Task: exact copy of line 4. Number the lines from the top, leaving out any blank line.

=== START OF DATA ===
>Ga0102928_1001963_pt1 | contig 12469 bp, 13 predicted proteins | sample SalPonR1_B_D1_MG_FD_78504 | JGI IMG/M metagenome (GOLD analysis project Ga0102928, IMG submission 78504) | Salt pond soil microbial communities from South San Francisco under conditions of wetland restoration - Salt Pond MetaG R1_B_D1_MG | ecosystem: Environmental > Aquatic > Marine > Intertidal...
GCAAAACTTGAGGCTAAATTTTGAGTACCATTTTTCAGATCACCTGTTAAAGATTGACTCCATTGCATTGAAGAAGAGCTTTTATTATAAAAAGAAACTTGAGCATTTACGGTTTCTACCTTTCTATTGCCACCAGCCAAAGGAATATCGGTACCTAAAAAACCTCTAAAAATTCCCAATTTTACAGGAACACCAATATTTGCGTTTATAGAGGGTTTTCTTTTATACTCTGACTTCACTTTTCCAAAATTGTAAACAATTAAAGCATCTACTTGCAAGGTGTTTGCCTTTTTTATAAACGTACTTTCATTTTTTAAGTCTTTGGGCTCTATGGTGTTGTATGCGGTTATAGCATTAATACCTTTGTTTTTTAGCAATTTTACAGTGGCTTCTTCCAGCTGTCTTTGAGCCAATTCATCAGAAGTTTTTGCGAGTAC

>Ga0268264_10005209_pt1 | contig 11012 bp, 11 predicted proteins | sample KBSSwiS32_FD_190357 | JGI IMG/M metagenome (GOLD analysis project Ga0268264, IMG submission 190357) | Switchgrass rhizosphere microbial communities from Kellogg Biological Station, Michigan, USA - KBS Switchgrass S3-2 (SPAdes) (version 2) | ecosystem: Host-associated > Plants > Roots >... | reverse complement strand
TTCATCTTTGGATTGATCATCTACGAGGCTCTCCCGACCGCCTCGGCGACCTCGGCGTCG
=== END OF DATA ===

TTCATCTTTGGATTGATCATCTACGAGGCTCTCCCGACCGCCTCGGCGACCTCGGCGTCG